There was one occasion
When the genuinely easiest option was for me to crawl under the false floor to where it needed to go. Usually I'd just use a bit of string and my wallet as a throwing weight.
1680 posts • joined 24 Apr 2007
Its already been demonstrated that "safety drivers" will tend to be minimum wage peons with more eyes on the phone than the road, at least once the thing gets vaguely competent. Not that I'm presenting a solution, but there's a definite trap there that needs to be avoided somehow.
Oddly, when I've been involved in tendering exercises, "has never sued us" has not been a compliance item, so having done so wouldn't disqualify. Procurement rules don't permit you to eliminate tender on those grounds, as indeed they prohibit you from disqualifying someone on the ground that they are a bunch of useless idiots you wouldn't trust to organise a p**** up in a brewery.
But when did you last change a light bulb in your office? We may do it automatically at home, but in the office its frowned on because of ladders, insurance, light fittings that are not straightforward etc etc
I've not really come across an IT department that likes making up over restrictive rules for the fun of it. I've come across exasperated IT departments that have over-reacted to constant user idiocy though.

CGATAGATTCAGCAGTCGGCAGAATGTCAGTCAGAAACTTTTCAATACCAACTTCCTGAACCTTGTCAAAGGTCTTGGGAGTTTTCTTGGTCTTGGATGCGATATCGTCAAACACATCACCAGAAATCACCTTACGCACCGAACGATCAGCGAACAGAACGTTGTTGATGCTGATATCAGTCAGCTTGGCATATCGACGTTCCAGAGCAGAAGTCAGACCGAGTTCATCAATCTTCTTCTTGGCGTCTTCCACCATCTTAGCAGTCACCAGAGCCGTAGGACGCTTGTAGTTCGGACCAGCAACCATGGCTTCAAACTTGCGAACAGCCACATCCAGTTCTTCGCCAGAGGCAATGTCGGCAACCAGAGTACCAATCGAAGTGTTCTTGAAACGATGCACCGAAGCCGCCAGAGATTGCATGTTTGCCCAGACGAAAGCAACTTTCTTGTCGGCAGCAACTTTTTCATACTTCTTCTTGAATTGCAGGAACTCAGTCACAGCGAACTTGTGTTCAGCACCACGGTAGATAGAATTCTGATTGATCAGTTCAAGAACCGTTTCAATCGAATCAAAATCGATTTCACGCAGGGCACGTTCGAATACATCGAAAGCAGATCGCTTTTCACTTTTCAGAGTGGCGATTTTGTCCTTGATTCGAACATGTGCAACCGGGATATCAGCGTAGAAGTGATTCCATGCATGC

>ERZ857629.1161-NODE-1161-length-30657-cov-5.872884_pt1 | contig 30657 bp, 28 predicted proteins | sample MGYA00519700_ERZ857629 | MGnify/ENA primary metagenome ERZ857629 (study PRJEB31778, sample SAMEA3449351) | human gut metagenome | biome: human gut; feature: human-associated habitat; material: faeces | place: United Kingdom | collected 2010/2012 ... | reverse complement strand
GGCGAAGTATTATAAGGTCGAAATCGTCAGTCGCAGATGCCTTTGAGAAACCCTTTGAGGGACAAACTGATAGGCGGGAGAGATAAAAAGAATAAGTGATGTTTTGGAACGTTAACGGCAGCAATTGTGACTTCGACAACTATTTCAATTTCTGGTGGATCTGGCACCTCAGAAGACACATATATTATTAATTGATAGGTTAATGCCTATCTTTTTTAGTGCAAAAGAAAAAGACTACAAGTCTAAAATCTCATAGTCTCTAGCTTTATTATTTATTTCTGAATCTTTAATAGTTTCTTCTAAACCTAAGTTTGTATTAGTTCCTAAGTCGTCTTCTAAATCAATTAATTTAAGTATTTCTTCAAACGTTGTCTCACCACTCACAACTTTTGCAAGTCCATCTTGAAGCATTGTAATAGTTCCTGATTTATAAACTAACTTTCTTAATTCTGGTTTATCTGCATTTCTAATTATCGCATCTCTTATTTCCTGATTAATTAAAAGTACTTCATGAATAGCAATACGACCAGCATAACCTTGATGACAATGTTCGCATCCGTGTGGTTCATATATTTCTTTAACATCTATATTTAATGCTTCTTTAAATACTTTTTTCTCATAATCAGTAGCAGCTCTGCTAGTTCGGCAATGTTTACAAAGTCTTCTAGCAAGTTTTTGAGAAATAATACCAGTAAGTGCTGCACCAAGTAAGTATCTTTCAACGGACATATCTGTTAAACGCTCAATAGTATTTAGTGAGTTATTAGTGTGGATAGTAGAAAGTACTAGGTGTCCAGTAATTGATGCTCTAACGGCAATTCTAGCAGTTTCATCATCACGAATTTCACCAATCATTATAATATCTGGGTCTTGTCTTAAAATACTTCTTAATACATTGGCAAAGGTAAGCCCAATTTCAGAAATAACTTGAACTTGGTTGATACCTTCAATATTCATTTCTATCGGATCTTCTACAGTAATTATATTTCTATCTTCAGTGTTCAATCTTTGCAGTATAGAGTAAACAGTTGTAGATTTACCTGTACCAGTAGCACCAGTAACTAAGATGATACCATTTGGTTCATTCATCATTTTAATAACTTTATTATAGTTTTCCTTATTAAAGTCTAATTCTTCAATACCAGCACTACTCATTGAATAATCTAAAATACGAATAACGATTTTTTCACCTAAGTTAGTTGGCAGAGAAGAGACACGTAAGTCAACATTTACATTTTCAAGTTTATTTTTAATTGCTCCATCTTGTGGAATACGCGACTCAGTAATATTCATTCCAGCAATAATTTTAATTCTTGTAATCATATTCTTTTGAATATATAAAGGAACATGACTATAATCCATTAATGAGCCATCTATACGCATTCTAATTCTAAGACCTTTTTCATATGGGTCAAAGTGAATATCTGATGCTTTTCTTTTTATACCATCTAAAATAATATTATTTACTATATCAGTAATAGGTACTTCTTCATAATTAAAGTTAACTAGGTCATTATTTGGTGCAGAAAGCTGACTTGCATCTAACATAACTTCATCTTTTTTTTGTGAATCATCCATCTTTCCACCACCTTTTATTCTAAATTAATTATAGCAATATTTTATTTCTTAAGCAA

OTOH user idiocy is often related to failures in system design and training, but it can also be related to users who believe they are too busy - or at executive level too important - to devote the time to learning how to do the IT related part of their job properly.
Its also often the case that if x% of users are capable of doing IT administration tasks correctly, the number of users who believe they are capable is x + n%, where n is a number large enough to cause significant grief. And like Gilbert andSullivan's criminals,
The idiot user who cannot be trusted
Looks just the same as any able one
Something that seems to have escaped a lot of commentators. Tracking these things down, let alone getting within shotgun range or hitting them with another drone seems like a significantly challenging task to me.
My guess is on the more fascist end of the climate change protest scene, although of course simple vandalism is always possible too.
I do like the statement that its not terrorism related. I mean, how do they know?
What's more a fictitious need for them will appear on every government form. I was recently called up for jury service, and the form contained a list of all the acceptable ID you were supposed to bring, photo id mostly. I plain didn't have it - I have a paper driving license etc etc. so I contacted the court:
"I don't have this ID"
and back came the answer
"doesn't matter, anything will do"
I suppose you could use the verb form of queue in that context, in which case the sentence would have the sense of some outside party arranging the muppets in a line. Bearing in mind the apparent tin foil hat belief system of the poster, he/she possibly thinks its the CIA placing all their muppets in line.